Denys Lasdun, the former president of the Royal Institute of British Architects (RIBA) and a recipient of its Gold Medal, occupies a unique place in the history of British Modern architecture. By virtue of his birth date, his career brackets the introduction and subsequent (in the 1960s) transformation (but not repudiation) of Modern architecture in his country. Trained at the Architectural Association from 1931 to 1934, Lasdun immediately allied himself with the small number of progressive designers in conservative Britain who, in the 1930s, sought to plant on English soil the principles of functionalism, which Lasdun calls "a purifying agent in the architectural process... demanding that design be underpinned by reason and research to produce a sane and purposeful architecture" (1984).
Already in the 1930s, Lasdun was strongly influenced by Le Corbusier, who was, despite the arrival in that decade of German exiles such as Walter Gropius, the major continental master for British architects. This admiration continued after World War II, when Lasdun exchanged the purist geometries of the International Style he had briefly embraced (residence in Paddington, 1938, which resembled Le Corbusier's Maison Cook) for the sculptural massing and weathered concrete surfaces associated with Brutalism, also inspired to some extent by Le Corbusier's late work. However, Lasdun did reject the Swiss master's ideas on urbanism, which he felt were flawed by the refusal to acknowledge a sense of place and to forge necessary links with tradition, a critique that was complemented by his concept of the urban landscape, which held that a building's fluid and layered interiors should connect with the space of the city, often through platforms or "strate."
On prestigious and less economically stringent institutional and private commissions, such as the Royal College of Physicians (1964) and the luxury duplexes on St. James' Place (1960), Lasdun incorporated lush granite, travertine, terrazzo, mosaic, and richly tinted engineering brick along with the textured concrete to add color and sensuality to the palette of materials. What binds together all his postwar work is the forceful articulation of program to create asymmetrical compositions of great complexity in plan, section, and elevation that extend assertively into the surroundings, whether urban or rural.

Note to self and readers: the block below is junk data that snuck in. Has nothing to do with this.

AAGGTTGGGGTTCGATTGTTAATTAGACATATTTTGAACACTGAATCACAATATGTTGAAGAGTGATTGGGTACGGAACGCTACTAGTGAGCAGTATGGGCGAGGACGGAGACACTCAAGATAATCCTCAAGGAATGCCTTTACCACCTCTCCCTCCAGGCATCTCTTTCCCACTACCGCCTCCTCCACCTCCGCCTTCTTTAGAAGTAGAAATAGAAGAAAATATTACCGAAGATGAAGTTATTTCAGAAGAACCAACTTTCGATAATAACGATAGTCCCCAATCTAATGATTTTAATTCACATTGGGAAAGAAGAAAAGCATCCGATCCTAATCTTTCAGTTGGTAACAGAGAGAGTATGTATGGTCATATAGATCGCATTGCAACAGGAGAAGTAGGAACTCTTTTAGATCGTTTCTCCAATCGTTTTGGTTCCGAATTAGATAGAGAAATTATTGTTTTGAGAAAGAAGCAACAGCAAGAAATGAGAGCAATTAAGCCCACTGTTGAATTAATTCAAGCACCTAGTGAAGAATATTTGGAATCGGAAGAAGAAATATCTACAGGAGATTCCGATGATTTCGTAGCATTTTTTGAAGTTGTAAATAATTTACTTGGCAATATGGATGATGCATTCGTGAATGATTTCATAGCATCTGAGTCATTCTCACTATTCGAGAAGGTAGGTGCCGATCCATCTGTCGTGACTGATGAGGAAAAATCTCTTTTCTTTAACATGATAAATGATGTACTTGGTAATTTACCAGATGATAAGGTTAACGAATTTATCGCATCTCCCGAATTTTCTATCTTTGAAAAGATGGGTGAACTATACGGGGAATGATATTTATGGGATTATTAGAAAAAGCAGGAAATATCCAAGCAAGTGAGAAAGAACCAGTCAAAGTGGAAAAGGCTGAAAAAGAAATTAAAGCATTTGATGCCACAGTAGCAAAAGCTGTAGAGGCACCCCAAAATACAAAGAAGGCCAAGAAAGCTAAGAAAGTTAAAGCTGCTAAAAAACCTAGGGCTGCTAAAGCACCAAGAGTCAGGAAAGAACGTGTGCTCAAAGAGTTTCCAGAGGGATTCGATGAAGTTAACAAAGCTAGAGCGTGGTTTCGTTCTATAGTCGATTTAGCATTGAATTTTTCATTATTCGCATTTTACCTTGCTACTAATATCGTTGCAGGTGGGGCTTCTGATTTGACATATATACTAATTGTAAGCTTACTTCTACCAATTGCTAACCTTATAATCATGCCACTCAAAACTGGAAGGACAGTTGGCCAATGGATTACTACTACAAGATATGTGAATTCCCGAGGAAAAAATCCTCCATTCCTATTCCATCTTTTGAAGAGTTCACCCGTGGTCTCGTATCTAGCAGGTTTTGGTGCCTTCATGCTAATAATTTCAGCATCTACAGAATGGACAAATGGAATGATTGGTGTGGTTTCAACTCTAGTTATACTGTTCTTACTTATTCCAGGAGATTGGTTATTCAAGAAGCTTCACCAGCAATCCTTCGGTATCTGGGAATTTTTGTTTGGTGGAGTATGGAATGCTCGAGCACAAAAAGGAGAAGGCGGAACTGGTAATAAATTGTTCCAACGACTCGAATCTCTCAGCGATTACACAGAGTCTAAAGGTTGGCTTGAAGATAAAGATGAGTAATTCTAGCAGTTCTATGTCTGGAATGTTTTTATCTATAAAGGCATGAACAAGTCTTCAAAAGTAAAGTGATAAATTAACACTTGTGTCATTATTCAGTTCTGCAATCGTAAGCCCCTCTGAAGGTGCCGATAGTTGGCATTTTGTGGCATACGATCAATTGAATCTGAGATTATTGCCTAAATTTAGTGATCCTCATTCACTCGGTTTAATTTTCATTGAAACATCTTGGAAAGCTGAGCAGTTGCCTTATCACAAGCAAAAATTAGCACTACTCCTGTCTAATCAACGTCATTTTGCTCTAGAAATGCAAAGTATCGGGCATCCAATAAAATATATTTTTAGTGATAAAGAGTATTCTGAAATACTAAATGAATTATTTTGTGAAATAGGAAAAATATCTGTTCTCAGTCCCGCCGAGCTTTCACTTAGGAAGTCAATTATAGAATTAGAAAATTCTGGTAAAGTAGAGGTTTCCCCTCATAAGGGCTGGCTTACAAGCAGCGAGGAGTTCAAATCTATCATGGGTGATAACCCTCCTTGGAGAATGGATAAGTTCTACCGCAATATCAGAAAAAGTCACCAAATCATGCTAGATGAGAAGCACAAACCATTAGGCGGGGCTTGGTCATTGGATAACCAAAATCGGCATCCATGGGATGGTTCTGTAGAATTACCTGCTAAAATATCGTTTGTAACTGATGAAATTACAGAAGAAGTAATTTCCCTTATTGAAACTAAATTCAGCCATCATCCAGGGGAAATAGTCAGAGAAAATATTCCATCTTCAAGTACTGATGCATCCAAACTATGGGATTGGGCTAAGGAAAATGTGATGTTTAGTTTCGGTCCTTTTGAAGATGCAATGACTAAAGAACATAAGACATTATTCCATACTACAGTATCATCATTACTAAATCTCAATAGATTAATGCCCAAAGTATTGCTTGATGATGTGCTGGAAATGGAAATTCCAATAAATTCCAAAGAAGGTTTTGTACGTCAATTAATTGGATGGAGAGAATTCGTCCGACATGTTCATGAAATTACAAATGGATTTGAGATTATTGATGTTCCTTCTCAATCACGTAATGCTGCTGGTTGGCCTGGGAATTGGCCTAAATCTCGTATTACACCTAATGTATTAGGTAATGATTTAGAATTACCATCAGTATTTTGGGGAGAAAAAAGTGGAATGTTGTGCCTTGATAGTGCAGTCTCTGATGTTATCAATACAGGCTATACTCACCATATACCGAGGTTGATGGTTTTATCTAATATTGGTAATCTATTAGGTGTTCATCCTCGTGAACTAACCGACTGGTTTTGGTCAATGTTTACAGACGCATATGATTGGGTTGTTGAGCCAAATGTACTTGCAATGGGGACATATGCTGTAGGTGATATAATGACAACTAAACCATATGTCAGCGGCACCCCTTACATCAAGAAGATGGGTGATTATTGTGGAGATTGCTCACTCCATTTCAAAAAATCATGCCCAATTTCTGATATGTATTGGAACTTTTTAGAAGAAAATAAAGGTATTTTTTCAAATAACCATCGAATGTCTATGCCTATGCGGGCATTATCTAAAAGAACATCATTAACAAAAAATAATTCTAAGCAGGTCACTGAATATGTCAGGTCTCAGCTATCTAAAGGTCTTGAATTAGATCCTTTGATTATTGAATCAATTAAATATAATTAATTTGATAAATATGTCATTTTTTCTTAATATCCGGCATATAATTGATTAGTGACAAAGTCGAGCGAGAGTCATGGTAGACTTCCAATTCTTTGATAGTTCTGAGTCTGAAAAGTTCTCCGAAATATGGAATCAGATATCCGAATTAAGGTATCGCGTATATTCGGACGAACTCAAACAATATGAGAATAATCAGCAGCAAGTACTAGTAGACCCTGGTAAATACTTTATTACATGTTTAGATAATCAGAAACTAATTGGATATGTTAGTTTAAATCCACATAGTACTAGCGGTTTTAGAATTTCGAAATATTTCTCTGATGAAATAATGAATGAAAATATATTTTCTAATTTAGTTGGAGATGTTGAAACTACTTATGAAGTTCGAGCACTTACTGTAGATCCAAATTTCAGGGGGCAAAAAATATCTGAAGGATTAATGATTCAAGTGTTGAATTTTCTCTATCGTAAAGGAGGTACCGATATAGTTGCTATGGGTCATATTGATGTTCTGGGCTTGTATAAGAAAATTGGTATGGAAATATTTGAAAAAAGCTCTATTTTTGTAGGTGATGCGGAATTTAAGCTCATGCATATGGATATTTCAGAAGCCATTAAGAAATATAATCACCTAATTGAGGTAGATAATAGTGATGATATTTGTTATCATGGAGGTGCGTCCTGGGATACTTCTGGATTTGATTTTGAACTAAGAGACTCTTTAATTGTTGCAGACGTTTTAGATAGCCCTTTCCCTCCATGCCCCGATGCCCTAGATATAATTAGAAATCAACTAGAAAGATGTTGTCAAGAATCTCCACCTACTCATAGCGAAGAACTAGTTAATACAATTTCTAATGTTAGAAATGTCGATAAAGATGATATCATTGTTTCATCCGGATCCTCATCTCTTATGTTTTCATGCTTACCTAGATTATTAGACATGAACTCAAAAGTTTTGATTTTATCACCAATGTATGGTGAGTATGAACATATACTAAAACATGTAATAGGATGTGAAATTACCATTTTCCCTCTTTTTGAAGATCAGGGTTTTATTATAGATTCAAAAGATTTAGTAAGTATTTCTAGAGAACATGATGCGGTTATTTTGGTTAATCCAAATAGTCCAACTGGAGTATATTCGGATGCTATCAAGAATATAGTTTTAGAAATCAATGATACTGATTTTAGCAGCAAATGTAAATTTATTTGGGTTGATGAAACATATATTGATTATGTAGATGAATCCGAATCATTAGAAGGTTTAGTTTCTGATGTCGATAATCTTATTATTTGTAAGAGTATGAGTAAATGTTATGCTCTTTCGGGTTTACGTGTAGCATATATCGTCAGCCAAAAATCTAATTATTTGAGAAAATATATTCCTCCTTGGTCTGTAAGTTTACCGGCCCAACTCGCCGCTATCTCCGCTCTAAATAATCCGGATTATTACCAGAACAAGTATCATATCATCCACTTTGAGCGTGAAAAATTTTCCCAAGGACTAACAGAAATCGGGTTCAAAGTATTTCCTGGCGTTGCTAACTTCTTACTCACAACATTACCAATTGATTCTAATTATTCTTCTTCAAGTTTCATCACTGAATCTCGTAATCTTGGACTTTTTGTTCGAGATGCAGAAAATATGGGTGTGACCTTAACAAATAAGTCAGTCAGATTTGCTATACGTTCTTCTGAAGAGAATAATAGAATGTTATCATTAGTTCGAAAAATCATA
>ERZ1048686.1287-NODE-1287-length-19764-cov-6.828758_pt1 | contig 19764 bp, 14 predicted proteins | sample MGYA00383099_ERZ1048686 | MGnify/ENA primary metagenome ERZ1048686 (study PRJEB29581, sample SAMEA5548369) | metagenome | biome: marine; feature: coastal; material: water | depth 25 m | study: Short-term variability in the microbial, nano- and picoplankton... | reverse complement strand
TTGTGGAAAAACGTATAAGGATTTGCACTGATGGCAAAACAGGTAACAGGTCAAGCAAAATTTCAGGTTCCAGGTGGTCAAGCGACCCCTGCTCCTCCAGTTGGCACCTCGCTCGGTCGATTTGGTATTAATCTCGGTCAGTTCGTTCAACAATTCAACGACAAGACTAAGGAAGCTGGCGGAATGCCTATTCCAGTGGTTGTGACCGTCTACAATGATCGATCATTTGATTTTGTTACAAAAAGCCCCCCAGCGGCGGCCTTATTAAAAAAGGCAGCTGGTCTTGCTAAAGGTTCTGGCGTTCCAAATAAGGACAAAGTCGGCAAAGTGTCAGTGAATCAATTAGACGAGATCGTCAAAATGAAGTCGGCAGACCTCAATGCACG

His first significant postwar work, the large primary school in Paddington, was completed in 1955 when it was named "Britain's most modern school." The commission originally had come to the British architectural firm Tecton and was done in collaboration with Lindsey Drake, another former partner of the firm. The varied spaces that comprise classrooms, administrative offices, and the auditorium receive vigorous differentiation in height, shape, materials, and fenestration.
By 1957 Lasdun's vocabulary had shifted to the boldly massed, dynamic, and faceted shapes that visually and conceptually link his work not only with general postwar developments in European architecture but also with the English baroque tradition he explicitly cherished, embodied especially in the work of Nicholas Hawksmoor.